Wake Up and Smell the...Mulch!
(Conservation Currents, Northern Virginia Soil and Water Conservation District, April 2006)
In our household, the scent of spring is the woodsy, earthy smell of mulch! However, mulch can be added to your garden any time of year depending on your garden's needs.
Applying a layer of organic mulch in spring will help maintain soil moisture and control weeds. Mulching also insulates soils keeping them warmer in winter and cooler in summer. Mulching in late fall after the ground has frozen can help protect tender perennials. Any time of year, organic compost mulches enrich and loosen the soil!
Mulch is also an important component of conservation landscaping. Mulched flower and vegetable beds may not need watering as frequently. As a result, you conserve water (and time and money!). Mulching also prevents weed growth and can reduce our reliance on pesticides that can be unhealthy for our families and the environment.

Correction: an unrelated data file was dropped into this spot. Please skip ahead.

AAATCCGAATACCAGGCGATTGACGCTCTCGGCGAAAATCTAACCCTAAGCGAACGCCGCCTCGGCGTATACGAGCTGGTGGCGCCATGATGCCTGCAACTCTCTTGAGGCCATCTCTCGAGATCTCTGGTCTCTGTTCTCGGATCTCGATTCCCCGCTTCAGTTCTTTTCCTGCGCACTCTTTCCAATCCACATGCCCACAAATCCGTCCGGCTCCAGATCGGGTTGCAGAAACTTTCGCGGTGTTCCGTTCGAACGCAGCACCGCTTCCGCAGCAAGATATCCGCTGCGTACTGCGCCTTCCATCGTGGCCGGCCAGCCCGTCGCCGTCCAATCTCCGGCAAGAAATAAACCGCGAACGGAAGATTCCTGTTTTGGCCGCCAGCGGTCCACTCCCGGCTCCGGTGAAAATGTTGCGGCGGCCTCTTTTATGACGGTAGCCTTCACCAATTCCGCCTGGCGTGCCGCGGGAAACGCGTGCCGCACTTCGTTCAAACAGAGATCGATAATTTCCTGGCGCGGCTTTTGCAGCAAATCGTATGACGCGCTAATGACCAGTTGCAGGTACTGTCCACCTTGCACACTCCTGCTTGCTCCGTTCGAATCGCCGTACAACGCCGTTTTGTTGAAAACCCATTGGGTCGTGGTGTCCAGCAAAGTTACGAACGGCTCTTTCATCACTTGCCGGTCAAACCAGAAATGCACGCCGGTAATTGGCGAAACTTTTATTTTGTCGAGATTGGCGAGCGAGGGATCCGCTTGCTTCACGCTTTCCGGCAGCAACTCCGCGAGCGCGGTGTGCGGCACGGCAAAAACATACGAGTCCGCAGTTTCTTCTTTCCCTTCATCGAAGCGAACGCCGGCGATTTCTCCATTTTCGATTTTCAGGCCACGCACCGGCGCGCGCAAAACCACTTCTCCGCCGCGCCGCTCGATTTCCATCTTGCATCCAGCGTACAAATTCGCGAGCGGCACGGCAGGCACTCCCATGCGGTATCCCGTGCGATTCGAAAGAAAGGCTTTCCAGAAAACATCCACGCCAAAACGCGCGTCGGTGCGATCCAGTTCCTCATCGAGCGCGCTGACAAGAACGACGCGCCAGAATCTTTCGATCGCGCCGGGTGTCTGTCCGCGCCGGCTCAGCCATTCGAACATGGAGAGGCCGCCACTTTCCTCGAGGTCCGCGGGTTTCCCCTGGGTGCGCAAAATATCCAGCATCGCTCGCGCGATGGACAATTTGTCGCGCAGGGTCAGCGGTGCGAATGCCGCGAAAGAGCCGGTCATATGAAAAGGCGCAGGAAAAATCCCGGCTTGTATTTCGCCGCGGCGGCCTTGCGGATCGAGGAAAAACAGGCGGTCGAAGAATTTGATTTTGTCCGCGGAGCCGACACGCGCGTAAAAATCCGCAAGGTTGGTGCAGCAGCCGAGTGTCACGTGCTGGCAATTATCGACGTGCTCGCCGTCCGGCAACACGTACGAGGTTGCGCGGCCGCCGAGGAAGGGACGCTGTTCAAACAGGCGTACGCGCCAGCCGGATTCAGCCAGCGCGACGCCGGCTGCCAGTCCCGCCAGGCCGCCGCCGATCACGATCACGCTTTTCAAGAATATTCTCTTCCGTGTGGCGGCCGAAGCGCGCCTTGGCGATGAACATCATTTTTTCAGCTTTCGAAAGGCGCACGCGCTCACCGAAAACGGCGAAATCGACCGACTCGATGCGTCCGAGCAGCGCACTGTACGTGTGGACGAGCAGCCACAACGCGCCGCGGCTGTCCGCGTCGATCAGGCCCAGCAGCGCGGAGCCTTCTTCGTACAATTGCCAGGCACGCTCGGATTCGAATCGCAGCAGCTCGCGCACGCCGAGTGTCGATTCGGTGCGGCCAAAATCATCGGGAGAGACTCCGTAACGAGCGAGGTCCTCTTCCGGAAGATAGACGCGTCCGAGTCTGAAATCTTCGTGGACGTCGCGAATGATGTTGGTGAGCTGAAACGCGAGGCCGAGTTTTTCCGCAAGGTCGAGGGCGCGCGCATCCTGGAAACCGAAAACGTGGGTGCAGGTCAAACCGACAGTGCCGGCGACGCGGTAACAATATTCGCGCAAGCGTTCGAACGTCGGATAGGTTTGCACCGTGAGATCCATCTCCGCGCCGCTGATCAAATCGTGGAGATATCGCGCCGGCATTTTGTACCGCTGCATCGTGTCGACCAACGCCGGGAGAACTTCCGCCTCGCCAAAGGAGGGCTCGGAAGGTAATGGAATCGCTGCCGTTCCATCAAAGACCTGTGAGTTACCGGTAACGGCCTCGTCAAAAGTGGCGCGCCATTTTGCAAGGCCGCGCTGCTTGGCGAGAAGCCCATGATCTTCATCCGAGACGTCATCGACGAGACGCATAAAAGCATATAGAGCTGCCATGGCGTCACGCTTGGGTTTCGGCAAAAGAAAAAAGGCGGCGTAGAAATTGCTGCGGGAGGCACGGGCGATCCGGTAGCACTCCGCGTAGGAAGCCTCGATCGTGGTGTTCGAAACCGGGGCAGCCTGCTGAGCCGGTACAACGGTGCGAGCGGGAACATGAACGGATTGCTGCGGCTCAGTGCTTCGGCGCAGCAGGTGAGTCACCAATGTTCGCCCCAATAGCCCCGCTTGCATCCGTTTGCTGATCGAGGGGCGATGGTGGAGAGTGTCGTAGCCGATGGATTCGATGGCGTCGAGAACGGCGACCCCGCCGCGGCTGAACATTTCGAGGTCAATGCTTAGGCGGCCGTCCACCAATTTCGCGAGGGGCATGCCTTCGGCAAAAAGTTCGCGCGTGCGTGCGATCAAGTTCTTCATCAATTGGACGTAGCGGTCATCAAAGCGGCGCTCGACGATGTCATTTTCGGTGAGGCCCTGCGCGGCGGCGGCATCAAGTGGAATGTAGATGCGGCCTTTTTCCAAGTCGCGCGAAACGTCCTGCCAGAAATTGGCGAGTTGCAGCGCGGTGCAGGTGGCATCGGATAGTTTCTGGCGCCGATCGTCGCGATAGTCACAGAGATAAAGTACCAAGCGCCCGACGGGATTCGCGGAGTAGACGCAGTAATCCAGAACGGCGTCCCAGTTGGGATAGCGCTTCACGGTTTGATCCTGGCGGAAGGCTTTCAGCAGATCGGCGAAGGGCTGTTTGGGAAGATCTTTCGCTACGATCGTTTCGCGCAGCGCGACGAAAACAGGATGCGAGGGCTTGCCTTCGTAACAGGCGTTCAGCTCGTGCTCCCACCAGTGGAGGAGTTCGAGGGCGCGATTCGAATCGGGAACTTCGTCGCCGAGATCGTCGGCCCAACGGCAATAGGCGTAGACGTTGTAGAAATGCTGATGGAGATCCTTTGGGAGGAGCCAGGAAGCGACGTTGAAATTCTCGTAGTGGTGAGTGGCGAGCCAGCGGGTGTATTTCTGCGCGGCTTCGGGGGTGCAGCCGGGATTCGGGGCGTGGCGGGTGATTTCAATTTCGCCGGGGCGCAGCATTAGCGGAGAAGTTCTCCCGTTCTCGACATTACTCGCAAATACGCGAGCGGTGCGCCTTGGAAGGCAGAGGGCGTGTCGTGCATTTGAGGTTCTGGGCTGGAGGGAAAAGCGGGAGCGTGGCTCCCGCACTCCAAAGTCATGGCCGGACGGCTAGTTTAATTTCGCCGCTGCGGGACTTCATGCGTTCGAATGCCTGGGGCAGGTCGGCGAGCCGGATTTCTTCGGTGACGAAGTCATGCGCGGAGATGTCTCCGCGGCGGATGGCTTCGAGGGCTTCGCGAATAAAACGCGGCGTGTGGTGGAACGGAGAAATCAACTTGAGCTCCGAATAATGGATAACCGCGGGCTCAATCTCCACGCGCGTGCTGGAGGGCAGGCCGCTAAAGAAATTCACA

Mulching is one of the most beneficial ways to keep our gardens happy and healthy. Whether you choose bark, leaves, straw, hardwood or compost, mulch is good for the garden and the environment.
A few guidelines for good mulching:
- Everything is better in moderation, even mulch. Apply a 2-4 inch mulch layer.
- If you don't need it, don't do it! Hardwood or bark mulches may not need replacing every year.
- Despite the appeal of those attractive mulch mountains, don't pile mulch against tree trunks or plant stems. It can stress plants causing insect and disease problems.
- Weed and water your beds before mulching. This will decrease the chances of contaminating your mulch with weed seeds and encourage good moisture penetration.